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University of WA: new technology survives in the plastic bag, in a plastic bag that mimics the stomach



Baby Leighton launched 760 grams when born in 2018. Doctors call it "viable" and, even if parents needed reconstruction, they went south.

"When they ask," Are you sure? Are you sure? "" Bree Vine dear said 7 News. "They told me they had long-lasting problems."

Leighton survived. It was sealed in an oxygen-filled plastic bag that helped develop weak lungs.

"I was scared," Breek said. "I felt I would just touch it, I felt I would break it. It was so small and so fragile."

mother

Brearen's baby was born 17 weeks before. Photo: 7 news

"Technology imitates in the uterus"

The use of plastic bags for incubating babies is not new technology. The lambs have been stripped of the researchers since 2017.

Bags with lambs are filled with amniotic liquids and are linked to an artificial plazenta. Devices represent early animals in the uterus.

Children born in 23 weeks are usually placed in the incubator and ventilation helps them breathe. According to Philadelphia Children's Hospital, it can damage pulmonary development.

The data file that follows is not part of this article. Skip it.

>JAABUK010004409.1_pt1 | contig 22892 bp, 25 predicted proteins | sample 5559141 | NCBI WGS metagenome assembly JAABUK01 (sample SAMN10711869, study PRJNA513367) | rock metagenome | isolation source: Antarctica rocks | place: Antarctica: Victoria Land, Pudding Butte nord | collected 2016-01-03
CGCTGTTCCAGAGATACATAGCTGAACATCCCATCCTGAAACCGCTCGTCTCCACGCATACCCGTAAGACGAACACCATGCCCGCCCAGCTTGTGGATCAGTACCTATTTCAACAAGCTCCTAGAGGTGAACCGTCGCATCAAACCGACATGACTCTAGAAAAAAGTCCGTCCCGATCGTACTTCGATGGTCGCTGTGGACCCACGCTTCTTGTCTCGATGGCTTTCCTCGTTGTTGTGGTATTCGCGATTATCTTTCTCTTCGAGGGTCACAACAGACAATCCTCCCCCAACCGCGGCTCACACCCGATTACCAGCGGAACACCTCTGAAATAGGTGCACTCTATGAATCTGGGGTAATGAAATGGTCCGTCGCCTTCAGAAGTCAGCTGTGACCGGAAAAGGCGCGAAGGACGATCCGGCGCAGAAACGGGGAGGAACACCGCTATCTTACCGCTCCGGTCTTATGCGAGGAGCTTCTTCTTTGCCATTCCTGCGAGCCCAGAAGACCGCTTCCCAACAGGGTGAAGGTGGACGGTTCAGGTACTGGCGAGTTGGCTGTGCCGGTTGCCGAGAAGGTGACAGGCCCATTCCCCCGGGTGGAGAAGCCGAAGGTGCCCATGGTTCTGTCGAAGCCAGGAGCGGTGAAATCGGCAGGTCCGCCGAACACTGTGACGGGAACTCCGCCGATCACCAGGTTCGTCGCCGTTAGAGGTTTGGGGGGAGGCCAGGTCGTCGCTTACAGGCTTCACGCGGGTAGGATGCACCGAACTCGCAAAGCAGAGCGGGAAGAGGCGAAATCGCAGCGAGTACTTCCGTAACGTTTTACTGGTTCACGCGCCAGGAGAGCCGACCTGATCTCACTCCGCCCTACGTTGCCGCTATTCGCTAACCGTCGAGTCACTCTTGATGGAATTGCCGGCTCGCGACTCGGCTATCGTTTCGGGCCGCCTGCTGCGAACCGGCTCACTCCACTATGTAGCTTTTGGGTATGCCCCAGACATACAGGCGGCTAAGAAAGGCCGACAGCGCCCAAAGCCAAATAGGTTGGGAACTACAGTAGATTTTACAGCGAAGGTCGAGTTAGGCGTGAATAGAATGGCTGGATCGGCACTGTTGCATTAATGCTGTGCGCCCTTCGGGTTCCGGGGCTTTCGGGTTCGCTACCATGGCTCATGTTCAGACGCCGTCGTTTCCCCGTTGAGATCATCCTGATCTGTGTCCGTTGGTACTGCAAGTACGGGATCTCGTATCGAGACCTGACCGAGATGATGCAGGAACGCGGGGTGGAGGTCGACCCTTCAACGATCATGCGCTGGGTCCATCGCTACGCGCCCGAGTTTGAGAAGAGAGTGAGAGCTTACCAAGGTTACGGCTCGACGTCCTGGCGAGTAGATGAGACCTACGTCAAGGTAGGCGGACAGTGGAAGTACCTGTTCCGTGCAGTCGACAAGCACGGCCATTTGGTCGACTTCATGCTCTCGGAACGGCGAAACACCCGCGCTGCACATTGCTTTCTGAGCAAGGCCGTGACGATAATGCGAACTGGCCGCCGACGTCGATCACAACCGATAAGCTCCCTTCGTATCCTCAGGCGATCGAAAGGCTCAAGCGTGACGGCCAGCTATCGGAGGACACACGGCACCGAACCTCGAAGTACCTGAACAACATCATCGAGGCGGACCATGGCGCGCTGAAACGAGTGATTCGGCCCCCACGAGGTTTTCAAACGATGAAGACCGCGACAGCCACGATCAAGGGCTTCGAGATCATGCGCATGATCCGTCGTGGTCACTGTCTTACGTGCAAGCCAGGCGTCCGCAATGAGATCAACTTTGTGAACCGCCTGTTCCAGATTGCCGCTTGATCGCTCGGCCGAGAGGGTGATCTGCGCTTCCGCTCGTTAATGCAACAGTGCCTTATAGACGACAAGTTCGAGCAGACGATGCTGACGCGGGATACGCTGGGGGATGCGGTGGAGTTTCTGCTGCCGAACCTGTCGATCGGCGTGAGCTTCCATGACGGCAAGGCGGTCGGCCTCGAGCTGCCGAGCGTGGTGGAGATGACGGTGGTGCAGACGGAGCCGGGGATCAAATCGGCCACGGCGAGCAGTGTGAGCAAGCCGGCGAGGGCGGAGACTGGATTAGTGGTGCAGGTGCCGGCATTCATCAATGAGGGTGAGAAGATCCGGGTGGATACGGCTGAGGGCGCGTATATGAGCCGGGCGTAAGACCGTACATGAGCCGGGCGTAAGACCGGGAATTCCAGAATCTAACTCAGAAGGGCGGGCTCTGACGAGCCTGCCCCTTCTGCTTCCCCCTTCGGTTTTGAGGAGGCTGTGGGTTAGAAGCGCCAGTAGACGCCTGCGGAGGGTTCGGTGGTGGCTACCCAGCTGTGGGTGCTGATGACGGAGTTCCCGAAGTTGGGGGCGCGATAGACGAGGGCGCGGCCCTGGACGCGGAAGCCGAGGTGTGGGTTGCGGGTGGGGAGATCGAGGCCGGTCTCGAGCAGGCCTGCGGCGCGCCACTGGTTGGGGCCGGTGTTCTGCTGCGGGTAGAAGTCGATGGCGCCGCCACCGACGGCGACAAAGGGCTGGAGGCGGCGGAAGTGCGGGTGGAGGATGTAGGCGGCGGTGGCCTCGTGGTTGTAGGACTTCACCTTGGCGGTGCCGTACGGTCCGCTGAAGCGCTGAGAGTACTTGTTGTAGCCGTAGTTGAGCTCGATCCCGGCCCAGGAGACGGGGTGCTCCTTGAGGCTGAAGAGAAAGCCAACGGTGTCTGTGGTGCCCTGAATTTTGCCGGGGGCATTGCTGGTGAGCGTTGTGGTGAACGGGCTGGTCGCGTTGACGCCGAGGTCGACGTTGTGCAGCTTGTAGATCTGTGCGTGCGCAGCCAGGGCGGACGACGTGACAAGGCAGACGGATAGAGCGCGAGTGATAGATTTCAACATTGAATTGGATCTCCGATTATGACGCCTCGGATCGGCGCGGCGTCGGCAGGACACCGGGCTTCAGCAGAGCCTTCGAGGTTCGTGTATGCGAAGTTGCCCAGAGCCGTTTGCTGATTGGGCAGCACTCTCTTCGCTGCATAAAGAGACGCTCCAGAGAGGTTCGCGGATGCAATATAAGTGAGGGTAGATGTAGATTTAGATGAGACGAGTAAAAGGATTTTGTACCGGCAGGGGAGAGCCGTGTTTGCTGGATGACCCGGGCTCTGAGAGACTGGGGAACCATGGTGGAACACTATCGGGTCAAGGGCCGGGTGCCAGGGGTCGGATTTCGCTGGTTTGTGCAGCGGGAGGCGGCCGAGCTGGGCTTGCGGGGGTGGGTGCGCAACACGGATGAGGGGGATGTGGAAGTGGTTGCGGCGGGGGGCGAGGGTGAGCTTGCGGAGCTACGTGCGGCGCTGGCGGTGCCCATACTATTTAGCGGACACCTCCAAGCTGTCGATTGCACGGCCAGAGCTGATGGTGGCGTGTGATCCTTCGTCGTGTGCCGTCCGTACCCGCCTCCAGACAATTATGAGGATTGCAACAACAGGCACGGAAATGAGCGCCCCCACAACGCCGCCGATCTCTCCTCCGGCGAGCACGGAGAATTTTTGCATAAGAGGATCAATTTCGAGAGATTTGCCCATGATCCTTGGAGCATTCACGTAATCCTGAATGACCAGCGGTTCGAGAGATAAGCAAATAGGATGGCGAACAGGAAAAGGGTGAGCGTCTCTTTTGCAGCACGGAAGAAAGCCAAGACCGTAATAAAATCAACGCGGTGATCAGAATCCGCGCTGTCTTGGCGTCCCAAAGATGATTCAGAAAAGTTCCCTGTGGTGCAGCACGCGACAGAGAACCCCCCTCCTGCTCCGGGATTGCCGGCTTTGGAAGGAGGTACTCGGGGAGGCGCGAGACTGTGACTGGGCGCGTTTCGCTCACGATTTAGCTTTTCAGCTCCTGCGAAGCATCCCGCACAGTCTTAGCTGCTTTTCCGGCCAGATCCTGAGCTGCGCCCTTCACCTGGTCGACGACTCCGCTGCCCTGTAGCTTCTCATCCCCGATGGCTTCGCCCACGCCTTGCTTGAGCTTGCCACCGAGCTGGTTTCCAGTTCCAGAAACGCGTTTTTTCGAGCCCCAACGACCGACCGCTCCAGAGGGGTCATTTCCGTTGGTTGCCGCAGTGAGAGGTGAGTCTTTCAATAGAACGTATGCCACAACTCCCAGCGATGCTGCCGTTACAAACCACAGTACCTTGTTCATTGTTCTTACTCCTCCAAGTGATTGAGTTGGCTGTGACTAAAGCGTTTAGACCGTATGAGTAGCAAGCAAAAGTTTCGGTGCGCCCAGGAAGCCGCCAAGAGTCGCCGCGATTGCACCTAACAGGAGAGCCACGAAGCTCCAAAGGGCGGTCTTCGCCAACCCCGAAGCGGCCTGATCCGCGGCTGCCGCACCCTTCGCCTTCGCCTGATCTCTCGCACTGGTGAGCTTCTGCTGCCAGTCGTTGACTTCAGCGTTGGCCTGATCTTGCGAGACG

"The challenges we are trying to compensate are a 23-24-week-old baby, who is struggling to adapt to the uterus outside of the uterus, in dry droughts, when breathing in the air, are still not supposed," Emily Partridge Dr said BBC.

In Australia, about 68 babies are born every day. 23 weeks of pregnancy have a 20 to 30 percent survival rate.

8th

Leighton is eight months healthy now. Photo: 7 news

"It's a miracle and a half"

When an eight-month-old baby is healthy, Leighton WA is the smallest survival necessity.

"It's a miracle and a half," said his mother proudly. "Even though doctors have said they are challenged by all odds."


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